Lollapuzzoola 12 Lands This Weekend!

This Saturday, August 17, marks the twelfth edition of the Lollapuzzoola crossword puzzle tournament!

If you haven’t heard — and seriously, how have you not heard by now?! — Lollapuzzoola is an independent crossword tournament run by constructors and puzzle aficionados Brian Cimmet and Patrick Blindauer. The tournament features puzzles constructed with a more freewheeling style than those found at the more traditional American Crossword Puzzle Tournament.

As they say, it’s “the best tournament held in New York on a Saturday in August.”

The format is similar to BosWords. Competitors are placed in one of four divisions: Express (solvers with tournament experience), Local (other solvers), Rookies, and Pairs.

With a warm-up puzzle, the five official tournament puzzles, and the championship finale puzzle, you’re guaranteed to get your money’s worth as you solve. These puzzles crackle with style, both fun and befuddling in how often they revitalize and reinvent classic crossword tropes.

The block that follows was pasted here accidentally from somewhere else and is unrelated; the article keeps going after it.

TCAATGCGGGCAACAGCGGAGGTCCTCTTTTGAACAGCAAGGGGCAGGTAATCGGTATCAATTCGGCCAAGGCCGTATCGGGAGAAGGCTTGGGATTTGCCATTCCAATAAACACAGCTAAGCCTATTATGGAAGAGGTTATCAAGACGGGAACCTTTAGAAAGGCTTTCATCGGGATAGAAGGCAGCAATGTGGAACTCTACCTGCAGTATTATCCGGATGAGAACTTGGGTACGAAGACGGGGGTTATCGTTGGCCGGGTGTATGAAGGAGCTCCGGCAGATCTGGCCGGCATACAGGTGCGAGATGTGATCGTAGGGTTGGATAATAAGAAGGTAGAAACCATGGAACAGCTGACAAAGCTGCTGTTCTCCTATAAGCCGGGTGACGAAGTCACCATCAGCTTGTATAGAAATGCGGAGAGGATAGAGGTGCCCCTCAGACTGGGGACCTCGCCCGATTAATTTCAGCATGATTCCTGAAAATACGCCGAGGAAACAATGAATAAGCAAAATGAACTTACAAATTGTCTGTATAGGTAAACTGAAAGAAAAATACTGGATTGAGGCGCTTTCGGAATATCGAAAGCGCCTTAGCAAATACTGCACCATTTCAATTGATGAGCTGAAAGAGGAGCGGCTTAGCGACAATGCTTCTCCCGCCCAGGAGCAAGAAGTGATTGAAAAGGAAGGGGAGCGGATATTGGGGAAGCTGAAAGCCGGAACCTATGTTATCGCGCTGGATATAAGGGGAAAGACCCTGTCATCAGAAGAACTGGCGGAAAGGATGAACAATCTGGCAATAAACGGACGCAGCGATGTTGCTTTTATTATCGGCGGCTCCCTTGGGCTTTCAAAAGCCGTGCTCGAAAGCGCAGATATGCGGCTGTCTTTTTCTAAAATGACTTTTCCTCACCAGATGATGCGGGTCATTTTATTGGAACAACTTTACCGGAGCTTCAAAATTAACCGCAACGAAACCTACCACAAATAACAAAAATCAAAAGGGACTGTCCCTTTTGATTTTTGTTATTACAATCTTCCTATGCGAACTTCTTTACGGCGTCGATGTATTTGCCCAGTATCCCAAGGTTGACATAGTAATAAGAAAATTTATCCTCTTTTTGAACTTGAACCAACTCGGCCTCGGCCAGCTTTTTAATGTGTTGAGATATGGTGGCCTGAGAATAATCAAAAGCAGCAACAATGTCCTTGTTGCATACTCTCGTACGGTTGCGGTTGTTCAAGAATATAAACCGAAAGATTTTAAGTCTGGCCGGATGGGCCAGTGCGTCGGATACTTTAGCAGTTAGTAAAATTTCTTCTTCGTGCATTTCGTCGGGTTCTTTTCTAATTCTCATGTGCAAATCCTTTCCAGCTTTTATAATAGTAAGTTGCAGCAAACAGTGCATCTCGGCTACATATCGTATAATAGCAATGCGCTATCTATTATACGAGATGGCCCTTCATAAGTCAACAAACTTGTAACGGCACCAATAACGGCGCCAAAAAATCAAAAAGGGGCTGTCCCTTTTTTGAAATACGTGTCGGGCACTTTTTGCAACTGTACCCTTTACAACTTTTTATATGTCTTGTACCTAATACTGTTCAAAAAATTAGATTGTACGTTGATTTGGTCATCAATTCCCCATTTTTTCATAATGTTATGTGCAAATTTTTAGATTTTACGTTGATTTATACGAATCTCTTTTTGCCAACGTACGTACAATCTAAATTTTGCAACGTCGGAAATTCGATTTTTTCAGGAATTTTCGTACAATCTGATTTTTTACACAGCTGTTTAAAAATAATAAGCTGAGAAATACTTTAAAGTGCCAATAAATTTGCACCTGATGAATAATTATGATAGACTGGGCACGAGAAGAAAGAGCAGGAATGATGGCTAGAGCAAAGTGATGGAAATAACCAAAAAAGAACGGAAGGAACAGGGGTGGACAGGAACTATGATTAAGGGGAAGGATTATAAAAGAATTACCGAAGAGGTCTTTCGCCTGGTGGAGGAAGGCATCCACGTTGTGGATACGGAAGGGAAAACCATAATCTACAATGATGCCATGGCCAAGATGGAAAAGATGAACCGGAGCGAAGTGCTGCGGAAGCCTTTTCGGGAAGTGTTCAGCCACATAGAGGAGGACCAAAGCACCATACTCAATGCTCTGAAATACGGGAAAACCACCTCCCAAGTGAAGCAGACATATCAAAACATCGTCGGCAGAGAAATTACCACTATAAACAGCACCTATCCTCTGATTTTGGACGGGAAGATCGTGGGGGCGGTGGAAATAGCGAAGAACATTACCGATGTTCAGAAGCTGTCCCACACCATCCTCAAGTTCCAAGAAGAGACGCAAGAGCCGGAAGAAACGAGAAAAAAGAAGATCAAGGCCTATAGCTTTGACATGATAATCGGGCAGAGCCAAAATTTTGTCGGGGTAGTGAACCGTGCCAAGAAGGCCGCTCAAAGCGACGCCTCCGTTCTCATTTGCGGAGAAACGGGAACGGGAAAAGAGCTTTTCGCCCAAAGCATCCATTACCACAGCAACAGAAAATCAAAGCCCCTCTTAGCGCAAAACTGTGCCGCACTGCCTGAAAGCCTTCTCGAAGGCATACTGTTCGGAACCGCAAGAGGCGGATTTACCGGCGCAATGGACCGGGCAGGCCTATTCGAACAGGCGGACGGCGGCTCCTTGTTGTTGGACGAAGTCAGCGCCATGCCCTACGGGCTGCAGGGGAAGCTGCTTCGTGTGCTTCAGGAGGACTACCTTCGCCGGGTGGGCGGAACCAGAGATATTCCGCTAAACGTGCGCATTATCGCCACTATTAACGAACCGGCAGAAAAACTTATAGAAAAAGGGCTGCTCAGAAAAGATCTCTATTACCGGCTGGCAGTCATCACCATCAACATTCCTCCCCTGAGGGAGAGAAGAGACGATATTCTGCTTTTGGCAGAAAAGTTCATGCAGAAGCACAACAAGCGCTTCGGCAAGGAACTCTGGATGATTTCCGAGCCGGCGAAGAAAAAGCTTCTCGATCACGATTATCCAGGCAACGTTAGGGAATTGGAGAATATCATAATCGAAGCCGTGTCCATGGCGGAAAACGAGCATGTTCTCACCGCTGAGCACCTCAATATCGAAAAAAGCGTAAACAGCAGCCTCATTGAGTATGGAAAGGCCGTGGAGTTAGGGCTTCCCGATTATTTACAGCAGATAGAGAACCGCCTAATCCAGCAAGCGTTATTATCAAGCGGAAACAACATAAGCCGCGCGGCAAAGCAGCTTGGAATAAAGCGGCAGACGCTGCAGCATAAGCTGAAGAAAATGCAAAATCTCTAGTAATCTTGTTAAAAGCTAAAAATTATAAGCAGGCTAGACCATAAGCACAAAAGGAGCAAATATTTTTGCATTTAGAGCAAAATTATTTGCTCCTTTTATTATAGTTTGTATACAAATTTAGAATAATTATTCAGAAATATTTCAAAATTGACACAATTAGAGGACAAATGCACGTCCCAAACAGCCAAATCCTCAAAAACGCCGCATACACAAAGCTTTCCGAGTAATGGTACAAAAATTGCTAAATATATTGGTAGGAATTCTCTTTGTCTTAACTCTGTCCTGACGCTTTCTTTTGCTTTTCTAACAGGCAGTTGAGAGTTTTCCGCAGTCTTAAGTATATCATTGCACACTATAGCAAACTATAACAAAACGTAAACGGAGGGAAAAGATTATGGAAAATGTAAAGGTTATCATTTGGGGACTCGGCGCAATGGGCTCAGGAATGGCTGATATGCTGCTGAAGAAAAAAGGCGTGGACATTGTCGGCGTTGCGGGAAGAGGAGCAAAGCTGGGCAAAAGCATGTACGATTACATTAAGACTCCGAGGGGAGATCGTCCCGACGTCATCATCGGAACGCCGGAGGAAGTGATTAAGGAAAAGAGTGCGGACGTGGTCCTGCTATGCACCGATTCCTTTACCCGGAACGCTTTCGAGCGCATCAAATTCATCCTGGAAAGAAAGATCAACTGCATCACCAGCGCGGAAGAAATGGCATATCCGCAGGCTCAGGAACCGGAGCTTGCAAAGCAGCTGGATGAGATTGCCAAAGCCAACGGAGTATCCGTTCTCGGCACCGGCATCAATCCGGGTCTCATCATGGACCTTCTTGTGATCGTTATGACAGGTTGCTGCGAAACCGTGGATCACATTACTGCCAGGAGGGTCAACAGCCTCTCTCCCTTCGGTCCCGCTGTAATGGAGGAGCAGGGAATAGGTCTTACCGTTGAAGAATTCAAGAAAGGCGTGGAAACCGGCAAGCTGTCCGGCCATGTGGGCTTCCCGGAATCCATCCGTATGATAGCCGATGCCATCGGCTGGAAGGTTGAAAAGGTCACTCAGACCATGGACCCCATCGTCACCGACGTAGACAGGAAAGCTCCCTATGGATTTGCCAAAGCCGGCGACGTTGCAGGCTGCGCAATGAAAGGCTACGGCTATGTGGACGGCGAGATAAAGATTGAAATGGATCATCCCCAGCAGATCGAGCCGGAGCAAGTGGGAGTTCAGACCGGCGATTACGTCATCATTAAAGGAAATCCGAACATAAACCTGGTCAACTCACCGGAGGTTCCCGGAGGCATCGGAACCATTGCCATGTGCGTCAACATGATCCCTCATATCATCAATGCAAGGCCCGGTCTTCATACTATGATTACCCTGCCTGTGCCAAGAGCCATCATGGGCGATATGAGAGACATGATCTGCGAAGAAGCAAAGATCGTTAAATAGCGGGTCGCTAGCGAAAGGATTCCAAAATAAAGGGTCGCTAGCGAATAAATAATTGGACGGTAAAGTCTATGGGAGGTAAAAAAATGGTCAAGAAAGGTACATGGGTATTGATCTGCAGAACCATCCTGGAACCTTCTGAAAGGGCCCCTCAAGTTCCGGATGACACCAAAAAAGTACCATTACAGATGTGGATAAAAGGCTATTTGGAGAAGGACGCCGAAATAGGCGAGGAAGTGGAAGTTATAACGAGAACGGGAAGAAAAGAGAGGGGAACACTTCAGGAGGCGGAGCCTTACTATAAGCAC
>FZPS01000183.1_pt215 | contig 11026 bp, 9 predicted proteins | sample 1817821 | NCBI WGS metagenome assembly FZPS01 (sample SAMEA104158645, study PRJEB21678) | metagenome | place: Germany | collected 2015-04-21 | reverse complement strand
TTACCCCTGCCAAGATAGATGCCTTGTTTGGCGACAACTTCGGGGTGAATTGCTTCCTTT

And for those who reach the top of mountain, “winners in each division are awarded prizes, which could range from a box of used pencils to a brand new car. So far, no one has ever won a car.

Although registration is closed for actually attending the tournament — though there is a waiting list — fret not!

The At-Home Division is open for any and all solvers to enjoy from the comfort of your home. For $15, you’ll receive the tournament puzzles the next day for your enjoyment (or frustration, depending on the difficulty).

Just look at the constructors involved in this year’s tournament! Stella Zawistowski, Mike Nothnagel, C.C. Burnikel, Maddie Gillespie, Paolo Pasco, Robyn Weintraub, and Doug Peterson. I can’t wait to see what they cook up for the competitors!